The Court of Appeal has decided that a landlord's refusal of consent to an application for planning permission was unreasonable, because the landlord was seeking to achieve a collateral purpose.

Background

Two points of law are of relevance to this case:

  • Where a landlord unlawfully withholds consent, a tenant is entitled to take the action for which it applied for consent, or to apply to court for a declaration that it may do so;
  • Under the Leasehold Reform Act 1967 (LRA) a 'qualifying tenant' of a house may become entitled to buy the freehold of the building. If it were to do so, its lease would then merge with the freehold.

Facts

In Rotrust Nominees Ltd v Hautford Ltd, Rotrust was freehold owner of a terraced building in London. Hautford Ltd was tenant of the building under a long lease granted in 1986. At the time of the appeal, there was a little under 70 years left to run on the lease.

The building comprised six floors, all sublet to Romanys Ltd. Romany traded as ironmongers from the ground floor. It had used the first and second floors for storage and a staff room and the third and fourth floors had been used for residential purposes. However, between 2013 and 2015, Romany fitted out the first to fourth floors for residential use.

The lease allowed the tenant to use the property for "one or more of the following purposes (a) a retail shop (b) offices (c) residential purposes (d) storage (e) studio.". (clause 3(11)).

It also provided that the tenant was "not to apply for any planning permission without the prior written consent of the Landlord such consent not to be unreasonably withheld" (clause 3(19)).

Hautford applied to Rotrust for consent to apply for planning permission to change the use of the first and second floors of the property to residential use.

Rotrust's predecessor in title, and later Rotrust, refused consent. Rotrust's reason for refusal was because the change of use might improve Hautford's prospects of making a future claim to purchase the freehold of the building, due to a greater proportion of the building being used for residential use. Such enfranchisement would mean loss of title to the freehold and this would undermine Rotrust's management control of its overall estate which included neighbouring buildings.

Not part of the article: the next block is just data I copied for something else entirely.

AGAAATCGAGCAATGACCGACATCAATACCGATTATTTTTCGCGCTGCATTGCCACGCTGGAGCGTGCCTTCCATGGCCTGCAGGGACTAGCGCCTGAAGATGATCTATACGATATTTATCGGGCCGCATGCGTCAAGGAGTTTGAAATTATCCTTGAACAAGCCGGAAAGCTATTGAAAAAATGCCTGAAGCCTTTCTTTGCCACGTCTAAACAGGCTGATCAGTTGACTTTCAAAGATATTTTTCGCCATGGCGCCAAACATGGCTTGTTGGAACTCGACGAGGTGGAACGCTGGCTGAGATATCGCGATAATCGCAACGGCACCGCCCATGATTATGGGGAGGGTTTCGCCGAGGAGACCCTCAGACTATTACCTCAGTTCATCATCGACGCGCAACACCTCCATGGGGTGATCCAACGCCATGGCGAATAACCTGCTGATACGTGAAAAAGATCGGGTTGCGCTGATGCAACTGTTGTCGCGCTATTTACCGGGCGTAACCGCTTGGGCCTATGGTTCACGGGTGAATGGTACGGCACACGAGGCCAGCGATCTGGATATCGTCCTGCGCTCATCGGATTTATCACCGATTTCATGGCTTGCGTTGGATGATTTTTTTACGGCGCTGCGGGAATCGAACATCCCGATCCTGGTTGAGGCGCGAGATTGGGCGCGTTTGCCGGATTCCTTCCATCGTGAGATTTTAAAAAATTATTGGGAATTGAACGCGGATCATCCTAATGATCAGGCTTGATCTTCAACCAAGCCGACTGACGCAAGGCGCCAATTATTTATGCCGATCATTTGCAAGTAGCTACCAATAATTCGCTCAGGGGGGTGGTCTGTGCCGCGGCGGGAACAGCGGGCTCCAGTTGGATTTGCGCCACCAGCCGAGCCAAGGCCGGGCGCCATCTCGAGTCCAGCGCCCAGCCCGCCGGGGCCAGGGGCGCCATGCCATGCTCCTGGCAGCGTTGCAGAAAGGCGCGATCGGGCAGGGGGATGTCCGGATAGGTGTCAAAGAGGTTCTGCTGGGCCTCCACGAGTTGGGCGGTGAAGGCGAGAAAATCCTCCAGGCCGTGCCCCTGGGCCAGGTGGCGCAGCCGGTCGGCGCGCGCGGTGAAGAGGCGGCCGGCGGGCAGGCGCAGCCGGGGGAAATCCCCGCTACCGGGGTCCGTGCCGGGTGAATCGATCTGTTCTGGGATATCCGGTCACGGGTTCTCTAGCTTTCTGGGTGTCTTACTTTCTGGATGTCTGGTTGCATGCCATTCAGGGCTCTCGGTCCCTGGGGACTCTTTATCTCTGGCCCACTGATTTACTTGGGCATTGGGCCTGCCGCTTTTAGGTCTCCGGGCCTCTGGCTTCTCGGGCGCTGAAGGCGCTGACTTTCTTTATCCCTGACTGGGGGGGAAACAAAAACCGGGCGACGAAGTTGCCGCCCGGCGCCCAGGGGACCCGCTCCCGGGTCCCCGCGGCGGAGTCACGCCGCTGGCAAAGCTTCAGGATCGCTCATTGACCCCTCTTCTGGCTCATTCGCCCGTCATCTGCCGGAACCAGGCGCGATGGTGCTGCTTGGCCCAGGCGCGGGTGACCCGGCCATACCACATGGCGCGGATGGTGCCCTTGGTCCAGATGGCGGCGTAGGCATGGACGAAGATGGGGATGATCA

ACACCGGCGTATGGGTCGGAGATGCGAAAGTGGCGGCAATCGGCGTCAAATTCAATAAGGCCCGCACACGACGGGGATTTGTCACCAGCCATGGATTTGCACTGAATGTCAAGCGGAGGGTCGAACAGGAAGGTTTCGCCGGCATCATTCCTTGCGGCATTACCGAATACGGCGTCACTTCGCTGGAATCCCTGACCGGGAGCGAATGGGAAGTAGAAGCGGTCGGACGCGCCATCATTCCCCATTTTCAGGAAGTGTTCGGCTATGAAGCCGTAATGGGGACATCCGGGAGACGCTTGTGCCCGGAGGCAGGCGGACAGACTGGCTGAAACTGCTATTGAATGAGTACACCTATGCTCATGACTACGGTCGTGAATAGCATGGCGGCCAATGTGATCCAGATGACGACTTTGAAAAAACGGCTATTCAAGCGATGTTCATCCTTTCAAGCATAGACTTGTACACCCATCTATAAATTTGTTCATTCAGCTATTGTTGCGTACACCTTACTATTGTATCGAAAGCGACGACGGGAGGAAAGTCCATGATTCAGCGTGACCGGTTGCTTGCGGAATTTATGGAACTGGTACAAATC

First instance decision

At first instance the judge held that Rotrust had been unreasonable in refusing consent. He had to consider

  • what was in the reasonable contemplation of the parties to the lease in agreeing the requirement to obtain consent?; and
  • that a landlord could not withhold consent in order to obtain a collateral advantage.

He found that in refusing consent, Rotrust was trying to obtain the collateral advantage of imposing a restriction on use that was not in the lease. The lease was completed after the LRA had come into force and so if the parties had intended to prevent enfranchisement, they should have said so expressly. Rotrust appealed.

The appeal

The Court of Appeal dismissed the appeal and again held in favour of Hautford. It said:

  • There appears to have been no reported case concerning the reasonableness of refusing consent to a tenant's application for consent to apply for planning permission. However, the principles that apply in assessing reasonableness as the same as those applicable in relation to applications for consent for assignment and subletting;
  • It is for the tenant to satisfy the court that the landlord is being unreasonable;
  • The starting point is to ascertain the purpose of the requirement for consent. The proper interpretation of clause 3(19) needed to be considered in the context of the lease as a whole and the background against which it was created. The purpose of this clause was to protect the property interests of the landlord;
  • It was plain that the purpose of clause 3(19) was not to preclude residential use of the first and second floors in order to prevent enfranchisement under the LRA. Clause 3(11) expressly authorised residential use of the whole property;
  • If Rotrust's refusal of consent were valid, Hautford would be prevented from applying for planning permission to use the first and second floors for residential use for the remaining term of the lease. This was even though an application for planning consent could be made by anyone else. It was inconceivable that this was the intention of the original parties to the lease;
  • The fact that planning permission would enhance the prospects of success of an enfranchisement application made no difference to the court's analysis; the point was what the lease said, not what the consequences would be;
  • The judge at first instance was right to say that wider management considerations could be addressed adequately by the insertion of restrictive covenants in any later transfer of the freehold should there be a successful claim for enfranchisement.

Permission to appeal to the Supreme Court was refused. Hautford was, therefore, free to go ahead and apply for planning permission.

This decision will be disappointing for landlords, but the outcome reflects that the lease already permitted residential use; the court rightly decided it would have been improper to curtail that permission.

It is a further reminder that leases need to be reviewed carefully, and future potential uses considered and addressed at the point at which the lease is drafted. If either party has a concern that needs to be addressed, that must be done at the outset. Failure to do so means uncertainty and, all too often, litigation.

Rotrust Nominees Ltd v Hautford Ltd [2018] EWCA Civ 765